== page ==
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Discontinuation of The Reduction Of Fixed Deposit Placement Based On Property Purchase And MM2H Approval By Government Pension
Kindly be informed that MM2H Centre has discontinued the reduction of Fixed Deposit placement based on property purchase worth RM1 million and above in Malaysia. Also discontinued is the MM2H...
Having a concrete plan to financial freedom Print E-mail
Sunday, 07 March 2010 02:29

Financial freedom is a distant dream for the vast majority of working people, it is made almost unattainable by the generally low wages and inflationary pressure that many here have to struggle with.

An observer says it has become increasingly difficult to rely on just a day job to achieve that freedom as wages here have not kept up with inflation.

This person has a day job and several side incomes including running a dragon fruit farm and being involved as an agent in the Malaysia My Second Home programme.

Some, like Ginger Leong, say “forced savings” is their path to financial freedom. However, she acknowledges that whatever is saved now may not be enough due to inflation and other commitments.

Many also find it hard to even start on the path to financial freedom as they are confronted by a plethora of investment instruments available as well as the endless numbers of books and blogsites on financial management.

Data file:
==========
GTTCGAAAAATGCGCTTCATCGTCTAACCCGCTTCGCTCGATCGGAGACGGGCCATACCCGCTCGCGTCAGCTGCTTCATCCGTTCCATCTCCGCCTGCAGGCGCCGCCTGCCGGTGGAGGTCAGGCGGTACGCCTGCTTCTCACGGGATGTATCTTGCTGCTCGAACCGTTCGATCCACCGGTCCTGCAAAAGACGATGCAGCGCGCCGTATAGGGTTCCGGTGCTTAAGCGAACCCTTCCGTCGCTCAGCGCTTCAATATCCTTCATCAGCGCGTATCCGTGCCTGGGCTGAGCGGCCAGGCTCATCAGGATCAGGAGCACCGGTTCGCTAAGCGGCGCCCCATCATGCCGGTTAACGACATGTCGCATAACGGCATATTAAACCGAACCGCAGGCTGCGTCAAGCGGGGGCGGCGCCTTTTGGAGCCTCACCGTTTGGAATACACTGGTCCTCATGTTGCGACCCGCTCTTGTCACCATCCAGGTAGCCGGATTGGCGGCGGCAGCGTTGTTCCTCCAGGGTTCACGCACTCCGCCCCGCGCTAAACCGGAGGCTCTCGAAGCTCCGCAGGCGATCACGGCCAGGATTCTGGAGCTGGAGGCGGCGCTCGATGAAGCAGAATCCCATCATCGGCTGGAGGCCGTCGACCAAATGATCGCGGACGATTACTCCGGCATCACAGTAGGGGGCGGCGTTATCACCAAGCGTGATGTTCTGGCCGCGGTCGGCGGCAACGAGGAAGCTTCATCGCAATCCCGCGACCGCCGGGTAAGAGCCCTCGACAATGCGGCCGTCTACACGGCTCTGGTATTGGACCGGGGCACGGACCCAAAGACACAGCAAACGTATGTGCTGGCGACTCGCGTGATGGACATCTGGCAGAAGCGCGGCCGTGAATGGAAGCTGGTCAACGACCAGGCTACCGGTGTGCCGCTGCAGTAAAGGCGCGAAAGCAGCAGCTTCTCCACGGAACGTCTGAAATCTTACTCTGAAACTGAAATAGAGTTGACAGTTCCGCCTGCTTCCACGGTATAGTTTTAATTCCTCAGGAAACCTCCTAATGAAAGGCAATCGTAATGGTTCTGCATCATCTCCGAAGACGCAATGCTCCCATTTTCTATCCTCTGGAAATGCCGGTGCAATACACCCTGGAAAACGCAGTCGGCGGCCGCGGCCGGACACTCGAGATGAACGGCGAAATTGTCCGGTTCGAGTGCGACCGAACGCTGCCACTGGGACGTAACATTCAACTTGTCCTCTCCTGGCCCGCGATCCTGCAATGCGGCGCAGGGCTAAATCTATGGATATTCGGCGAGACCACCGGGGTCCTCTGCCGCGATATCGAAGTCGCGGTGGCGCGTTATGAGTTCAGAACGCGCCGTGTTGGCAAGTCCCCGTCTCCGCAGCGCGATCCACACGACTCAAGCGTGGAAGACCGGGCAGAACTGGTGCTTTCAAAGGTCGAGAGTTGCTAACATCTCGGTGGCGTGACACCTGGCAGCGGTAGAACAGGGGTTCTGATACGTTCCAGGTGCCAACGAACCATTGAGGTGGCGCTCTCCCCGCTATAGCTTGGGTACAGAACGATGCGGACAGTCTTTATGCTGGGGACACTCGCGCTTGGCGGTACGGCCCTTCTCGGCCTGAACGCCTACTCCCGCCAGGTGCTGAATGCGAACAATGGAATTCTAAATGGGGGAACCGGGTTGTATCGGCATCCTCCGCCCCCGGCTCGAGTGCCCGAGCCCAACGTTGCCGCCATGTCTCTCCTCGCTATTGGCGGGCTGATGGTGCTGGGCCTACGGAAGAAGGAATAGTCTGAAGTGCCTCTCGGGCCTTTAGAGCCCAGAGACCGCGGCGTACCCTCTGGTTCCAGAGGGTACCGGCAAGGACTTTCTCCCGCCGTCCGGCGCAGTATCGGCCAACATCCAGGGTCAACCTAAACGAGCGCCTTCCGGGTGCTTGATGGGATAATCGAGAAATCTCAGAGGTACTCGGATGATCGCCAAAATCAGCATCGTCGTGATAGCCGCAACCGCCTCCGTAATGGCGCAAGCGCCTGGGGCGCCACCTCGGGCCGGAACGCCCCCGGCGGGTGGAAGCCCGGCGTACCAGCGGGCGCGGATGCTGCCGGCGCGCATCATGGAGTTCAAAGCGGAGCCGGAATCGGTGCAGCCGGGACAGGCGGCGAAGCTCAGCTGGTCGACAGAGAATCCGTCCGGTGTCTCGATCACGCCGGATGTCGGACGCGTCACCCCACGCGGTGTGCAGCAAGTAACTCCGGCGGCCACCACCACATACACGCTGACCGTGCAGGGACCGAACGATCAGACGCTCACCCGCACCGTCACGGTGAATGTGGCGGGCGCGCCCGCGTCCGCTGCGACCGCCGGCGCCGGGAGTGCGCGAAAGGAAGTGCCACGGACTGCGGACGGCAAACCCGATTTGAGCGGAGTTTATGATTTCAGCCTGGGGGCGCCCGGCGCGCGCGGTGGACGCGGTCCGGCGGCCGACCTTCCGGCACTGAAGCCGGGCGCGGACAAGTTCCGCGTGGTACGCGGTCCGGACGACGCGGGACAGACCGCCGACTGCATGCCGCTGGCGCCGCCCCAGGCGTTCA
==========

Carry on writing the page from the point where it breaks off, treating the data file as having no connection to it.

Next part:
What most people need is guidance on how to sift through all the information out there and come up with what Whitman Independent Advisors Sdn Bhd managing director Yap Ming Hui says should be a “down-to-earth” and sensible view on achieving these goals.

He tells StarBizweek that most people “dream of achieving financial freedom” but “they don’t have a workable or concrete plan”.

Yap, who wrote a book, Roadmap to Financial Freedom, says defining goals – a “self-defined good life” for attaining financial freedom – is important.

“Not everyone can become wealthy but everyone can achieve financial freedom, however those who want to achieve it must have a roadmap as a guide to know what is the optimum investment that needs to be made,” he says, adding that even people with average assets and incomes can attain their financial goals.

Yap defines financial freedom generally as “an optimum financial position whereby your wealth is optimised to match your optimum financial needs and wants”. In this respect, “wealth” can also be defined as “assets”.

He realises that individuals have different goals, needs and wants but says this can be simplified to two components for the purpose of mapping out a roadmap - optimisation of assets and identifying and managing financial needs and wants.

Yap says needs and wants should not be viewed strictly from the financial context alone but from a bigger picture - the higher context of life.

“Most people will just concentrate on optimising their wealth but just concentrating on making more money is not true financial freedom if needs and wants are not defined,” he says.

Yap says when a person embark on the path to achieving financial freedom, some of the questions to ask are: How far is that person from their goals? If situations come around that will impact finances, what will that person do? What’s a person’s next move suppose to be?

Standard Financial Planner Sdn Bhd chief executive officer Alfred Sek says that freedom has been achieved as long as there is no stress from financial problems or commitments.

“Achieving it is a gradual process, people adjust as they go along, so if they earn more then they adjust their goals, similarly if they earn less than they adjust too,” he says.

Sek says in his experience advising clients on their finances, flexibility is important. “There are no real yardsticks, personal situations and needs are different,” he says.


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